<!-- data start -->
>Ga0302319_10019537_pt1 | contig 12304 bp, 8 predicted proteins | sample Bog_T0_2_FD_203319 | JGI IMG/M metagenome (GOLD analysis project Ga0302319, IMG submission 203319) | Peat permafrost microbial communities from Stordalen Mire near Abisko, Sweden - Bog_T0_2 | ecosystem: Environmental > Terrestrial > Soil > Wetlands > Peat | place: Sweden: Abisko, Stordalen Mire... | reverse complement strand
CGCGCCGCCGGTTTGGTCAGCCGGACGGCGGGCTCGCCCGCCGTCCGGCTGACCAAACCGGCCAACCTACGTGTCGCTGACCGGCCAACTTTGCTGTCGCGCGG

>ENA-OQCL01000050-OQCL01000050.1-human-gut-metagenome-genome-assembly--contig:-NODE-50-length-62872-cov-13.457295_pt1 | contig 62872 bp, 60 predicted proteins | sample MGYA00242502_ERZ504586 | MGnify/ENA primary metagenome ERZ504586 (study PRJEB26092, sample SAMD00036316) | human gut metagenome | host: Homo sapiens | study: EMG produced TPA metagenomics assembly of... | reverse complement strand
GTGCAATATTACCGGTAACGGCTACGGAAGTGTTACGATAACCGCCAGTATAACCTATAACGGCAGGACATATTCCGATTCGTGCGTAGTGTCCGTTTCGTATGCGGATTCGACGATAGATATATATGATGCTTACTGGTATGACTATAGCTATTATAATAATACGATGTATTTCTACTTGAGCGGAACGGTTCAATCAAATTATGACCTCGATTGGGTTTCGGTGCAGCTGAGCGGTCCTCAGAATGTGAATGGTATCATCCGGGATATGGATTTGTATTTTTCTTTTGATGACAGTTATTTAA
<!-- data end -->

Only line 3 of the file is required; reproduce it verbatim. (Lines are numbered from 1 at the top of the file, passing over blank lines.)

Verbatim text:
>ENA-OQCL01000050-OQCL01000050.1-human-gut-metagenome-genome-assembly--contig:-NODE-50-length-62872-cov-13.457295_pt1 | contig 62872 bp, 60 predicted proteins | sample MGYA00242502_ERZ504586 | MGnify/ENA primary metagenome ERZ504586 (study PRJEB26092, sample SAMD00036316) | human gut metagenome | host: Homo sapiens | study: EMG produced TPA metagenomics assembly of... | reverse complement strand